1923 Ernest J. Wilkins, Jr. African-American physicist, mathematician, and engineer (chemical/nuclear). He entered the University of Chicago at age 13, and by age 19, in 1942, he became the seventh African American to obtain a Ph.D. in Mathematics. His career achievement has been to develop radiation shielding against gamma radiation, emitted during electron decay of the Sun and other nuclear sources. He developed mathematical models to calculate the amount of gamma radiation absorbed by a given material. This technique of calculating radiative absorption is widely used among researcher in space and nuclear science projects. His was also a joint owner of a company which designed and developed nuclear reactors for electrical power generation.
1935 Al Jackson, Jr. (d 1975) drummer, producer, and songwriter. He is best known as a founding member of Booker T. & the M.G.s, a group of session musicians who worked for Stax Records and produced their own instrumentals. Jackson was called "The Human Timekeeper" for his drumming ability.
1935 Les Blank American documentary filmmaker best known for his portraits of American traditional musicians. Most of his films focus on American traditional music forms including (among others) blues, Appalachian, Cajun, Creole, Tex-Mex, polka, tamburitza, and Hawaiian musics. Many of these films represent the only filmed documents of master musicians who are now deceased.
1941 Edward Thomas "Eddie" Rabbitt (d 1998) American country music singer-songwriter who enjoyed much pop success at the height of his career in the 1970s and 80s with twenty #1 country hits including "Drivin' My Life Away" and "I Love a Rainy Night," which also topped the Billboard Hot 100 and Hot Adult Contemporary Tracks.
1942 Henry Carr former American track and field athlete who won two gold medals at the 1964 Summer Olympics in Tokyo, Japan.
1942 James Marshall "Jimi" Hendrix, born Johnny Allen Hendrix,(d 1970) American guitarist and singer-songwriter. He is widely considered the greatest electric guitarist in the history of rock music, and one of the most influential musicians of his era across a range of genres.
1952 James Donald "Wxb" Wetherbee American Naval officer and a former NASA astronaut. He is a veteran of six Space Shuttle missions and is the only American to have commanded five spaceflight missions.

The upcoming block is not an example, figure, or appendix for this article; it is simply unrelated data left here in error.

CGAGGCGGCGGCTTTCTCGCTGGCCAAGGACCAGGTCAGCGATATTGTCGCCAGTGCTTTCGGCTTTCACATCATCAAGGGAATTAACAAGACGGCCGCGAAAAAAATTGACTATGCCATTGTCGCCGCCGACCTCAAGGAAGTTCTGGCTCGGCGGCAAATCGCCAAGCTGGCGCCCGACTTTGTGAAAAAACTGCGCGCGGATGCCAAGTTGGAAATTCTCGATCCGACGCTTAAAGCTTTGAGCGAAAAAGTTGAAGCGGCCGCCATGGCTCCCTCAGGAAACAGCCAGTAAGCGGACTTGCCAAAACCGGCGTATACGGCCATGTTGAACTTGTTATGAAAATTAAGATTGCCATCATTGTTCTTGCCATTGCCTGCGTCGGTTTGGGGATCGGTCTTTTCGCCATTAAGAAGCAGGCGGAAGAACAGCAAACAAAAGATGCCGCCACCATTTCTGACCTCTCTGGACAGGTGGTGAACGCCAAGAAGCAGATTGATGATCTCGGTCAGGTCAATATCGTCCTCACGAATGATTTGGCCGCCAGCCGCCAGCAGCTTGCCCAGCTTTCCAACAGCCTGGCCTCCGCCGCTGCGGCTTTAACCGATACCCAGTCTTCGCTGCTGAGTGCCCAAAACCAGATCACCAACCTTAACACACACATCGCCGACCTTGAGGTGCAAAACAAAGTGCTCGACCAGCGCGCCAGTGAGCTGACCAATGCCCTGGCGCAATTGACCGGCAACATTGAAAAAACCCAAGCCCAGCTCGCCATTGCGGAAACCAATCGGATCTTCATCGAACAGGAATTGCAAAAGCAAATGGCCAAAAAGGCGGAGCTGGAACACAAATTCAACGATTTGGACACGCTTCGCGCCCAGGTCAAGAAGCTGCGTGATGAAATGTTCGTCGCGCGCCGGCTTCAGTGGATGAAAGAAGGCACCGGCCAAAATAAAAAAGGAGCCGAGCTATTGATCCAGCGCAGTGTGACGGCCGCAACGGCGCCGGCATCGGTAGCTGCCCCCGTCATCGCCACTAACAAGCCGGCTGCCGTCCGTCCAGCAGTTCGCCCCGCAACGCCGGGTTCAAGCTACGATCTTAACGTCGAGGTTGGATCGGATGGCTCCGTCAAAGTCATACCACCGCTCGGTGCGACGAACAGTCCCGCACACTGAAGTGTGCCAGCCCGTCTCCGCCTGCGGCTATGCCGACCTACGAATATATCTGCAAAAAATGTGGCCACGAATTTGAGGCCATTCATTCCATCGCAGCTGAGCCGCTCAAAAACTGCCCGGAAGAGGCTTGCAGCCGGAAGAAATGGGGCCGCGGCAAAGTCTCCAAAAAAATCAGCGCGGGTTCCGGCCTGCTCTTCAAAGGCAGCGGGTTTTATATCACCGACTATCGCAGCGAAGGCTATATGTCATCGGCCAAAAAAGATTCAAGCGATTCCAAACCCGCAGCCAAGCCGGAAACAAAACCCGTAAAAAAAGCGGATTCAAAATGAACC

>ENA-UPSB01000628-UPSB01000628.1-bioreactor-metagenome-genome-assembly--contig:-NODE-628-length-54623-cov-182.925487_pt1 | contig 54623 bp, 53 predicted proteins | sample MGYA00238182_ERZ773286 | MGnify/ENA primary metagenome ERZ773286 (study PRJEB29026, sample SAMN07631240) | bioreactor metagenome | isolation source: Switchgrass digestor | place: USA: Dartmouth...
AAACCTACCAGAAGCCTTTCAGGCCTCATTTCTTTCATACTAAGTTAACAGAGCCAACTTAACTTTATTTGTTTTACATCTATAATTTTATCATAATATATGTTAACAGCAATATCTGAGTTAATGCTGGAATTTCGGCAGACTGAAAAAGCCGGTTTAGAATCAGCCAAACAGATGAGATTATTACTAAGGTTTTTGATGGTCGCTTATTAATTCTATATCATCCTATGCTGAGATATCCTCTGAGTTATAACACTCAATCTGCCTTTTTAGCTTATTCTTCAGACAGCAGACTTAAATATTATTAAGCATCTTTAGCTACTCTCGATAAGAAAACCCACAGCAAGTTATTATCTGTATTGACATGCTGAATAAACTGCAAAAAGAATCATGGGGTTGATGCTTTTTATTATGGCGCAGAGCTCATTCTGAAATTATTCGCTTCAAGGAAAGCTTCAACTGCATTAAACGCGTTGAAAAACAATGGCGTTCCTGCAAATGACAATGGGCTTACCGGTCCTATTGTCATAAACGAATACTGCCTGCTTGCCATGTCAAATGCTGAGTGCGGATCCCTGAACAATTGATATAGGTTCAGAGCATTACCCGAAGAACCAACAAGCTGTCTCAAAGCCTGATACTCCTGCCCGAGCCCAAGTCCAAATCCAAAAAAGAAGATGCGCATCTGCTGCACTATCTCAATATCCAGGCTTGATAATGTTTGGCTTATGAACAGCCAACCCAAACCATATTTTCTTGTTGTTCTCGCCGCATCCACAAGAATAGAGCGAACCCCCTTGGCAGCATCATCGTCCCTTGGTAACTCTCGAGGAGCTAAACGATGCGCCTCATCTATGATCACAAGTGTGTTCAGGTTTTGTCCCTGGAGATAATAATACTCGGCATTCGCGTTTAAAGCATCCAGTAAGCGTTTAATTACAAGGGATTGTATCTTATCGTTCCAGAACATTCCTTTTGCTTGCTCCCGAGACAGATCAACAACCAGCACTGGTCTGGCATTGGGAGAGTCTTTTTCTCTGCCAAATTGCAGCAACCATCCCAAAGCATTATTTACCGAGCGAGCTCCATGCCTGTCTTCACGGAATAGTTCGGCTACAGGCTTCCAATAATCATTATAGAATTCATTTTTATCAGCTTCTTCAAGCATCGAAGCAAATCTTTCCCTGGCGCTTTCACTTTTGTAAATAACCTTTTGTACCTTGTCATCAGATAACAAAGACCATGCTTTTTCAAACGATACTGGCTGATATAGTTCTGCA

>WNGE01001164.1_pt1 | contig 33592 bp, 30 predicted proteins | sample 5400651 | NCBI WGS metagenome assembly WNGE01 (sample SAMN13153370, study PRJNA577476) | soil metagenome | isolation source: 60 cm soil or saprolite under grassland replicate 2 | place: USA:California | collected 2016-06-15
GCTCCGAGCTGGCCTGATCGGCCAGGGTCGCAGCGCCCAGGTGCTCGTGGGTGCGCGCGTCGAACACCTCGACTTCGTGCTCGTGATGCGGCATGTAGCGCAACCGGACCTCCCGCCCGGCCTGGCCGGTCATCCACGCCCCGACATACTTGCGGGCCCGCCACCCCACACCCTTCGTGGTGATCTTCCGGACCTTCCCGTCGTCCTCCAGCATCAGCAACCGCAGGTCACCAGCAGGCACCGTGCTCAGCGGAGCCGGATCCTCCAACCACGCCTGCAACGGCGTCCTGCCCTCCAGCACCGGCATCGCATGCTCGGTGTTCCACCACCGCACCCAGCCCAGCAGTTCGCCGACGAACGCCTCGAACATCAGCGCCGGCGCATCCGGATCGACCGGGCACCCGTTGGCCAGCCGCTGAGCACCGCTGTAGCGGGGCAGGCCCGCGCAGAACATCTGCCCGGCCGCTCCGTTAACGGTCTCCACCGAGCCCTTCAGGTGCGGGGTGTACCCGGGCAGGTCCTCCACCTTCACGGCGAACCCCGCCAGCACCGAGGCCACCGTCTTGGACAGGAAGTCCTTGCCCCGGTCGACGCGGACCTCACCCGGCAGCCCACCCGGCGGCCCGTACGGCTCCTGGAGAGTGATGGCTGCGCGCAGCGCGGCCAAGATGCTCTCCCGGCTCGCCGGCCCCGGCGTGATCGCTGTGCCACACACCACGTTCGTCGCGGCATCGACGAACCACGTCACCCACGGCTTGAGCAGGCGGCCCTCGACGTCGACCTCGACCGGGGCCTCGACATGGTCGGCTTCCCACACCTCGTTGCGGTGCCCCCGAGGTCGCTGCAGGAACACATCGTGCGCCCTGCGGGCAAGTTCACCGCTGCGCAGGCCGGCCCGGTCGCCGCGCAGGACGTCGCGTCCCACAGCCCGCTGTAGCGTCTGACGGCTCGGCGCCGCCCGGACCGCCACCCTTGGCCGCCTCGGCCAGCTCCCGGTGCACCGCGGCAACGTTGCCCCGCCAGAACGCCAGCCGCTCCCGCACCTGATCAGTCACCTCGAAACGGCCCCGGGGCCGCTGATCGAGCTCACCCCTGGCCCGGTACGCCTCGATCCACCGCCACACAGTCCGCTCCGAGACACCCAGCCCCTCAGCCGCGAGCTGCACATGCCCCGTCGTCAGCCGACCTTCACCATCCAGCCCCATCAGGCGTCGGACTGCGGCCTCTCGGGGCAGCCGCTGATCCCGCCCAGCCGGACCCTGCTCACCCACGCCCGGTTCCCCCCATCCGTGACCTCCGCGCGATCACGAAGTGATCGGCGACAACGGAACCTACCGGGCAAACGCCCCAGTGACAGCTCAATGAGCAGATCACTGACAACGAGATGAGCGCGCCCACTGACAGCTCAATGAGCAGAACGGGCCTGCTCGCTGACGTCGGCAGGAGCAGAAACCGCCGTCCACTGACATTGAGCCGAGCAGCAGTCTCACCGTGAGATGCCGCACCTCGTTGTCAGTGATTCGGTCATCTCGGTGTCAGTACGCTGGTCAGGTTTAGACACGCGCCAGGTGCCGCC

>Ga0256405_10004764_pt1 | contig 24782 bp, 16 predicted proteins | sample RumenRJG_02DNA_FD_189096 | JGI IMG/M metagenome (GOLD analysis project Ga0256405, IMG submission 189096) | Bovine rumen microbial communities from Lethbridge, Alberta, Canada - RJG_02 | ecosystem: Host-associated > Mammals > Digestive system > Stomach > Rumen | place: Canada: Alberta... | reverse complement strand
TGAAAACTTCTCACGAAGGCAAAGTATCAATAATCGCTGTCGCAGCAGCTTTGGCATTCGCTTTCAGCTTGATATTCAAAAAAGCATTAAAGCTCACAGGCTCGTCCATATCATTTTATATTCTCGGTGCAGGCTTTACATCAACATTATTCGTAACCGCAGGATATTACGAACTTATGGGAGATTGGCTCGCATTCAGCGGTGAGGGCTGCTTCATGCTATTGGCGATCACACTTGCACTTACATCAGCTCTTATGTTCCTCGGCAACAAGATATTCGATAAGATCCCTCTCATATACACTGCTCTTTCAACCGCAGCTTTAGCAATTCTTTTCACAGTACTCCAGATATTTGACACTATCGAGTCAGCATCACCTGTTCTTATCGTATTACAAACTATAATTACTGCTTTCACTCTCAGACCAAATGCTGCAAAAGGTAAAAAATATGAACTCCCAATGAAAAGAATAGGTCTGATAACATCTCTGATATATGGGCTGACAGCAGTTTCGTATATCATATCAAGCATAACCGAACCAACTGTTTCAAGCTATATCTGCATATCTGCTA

1955 William Sanford "Bill" Nye popularly known as "Bill Nye the Science Guy", is an American science educator, comedian, television host and mechanical engineer. He is best known as the host of the Disney children's science show Bill Nye the Science Guy (1993–1997) and for his many subsequent appearances in popular media as a science educator.
1957 Caroline Bouvier Kennedy Schlossberg American author, attorney and would-be senator. She is a member of the influential Kennedy family and the only surviving child of U.S. President John F. Kennedy and First Lady Jacqueline Bouvier Kennedy.
1960 Tim Pawlenty, American politician, 39th Governor of Minnesota
1901 Clement Studebaker (b 1831) American manufacturer who founded a family firm that became the world's largest producer of horse-drawn vehicles and a leader in automobile manufacturing. In 1852 Henry and Clement Studebaker opened a blacksmith shop in South Bend, Indiana. By the Civil War the shop as supplying wagons to the U.S. Army. In 1868 four of the brothers established the Studebaker Brothers Manufacturing Company. Despite setbacks, the company grew to be the largest wagon factory in the world, delivering on its motto, "Always give more than you promise." As the 20th Century dawned, after Clement Studebaker's death, the company began building both electric and gasoline powered automobiles.
1932 Christian James Broders, in Saint Louis, Spanish-American war chaplain and Brazil missionary, (b 22 Nov 1867, New Orleans).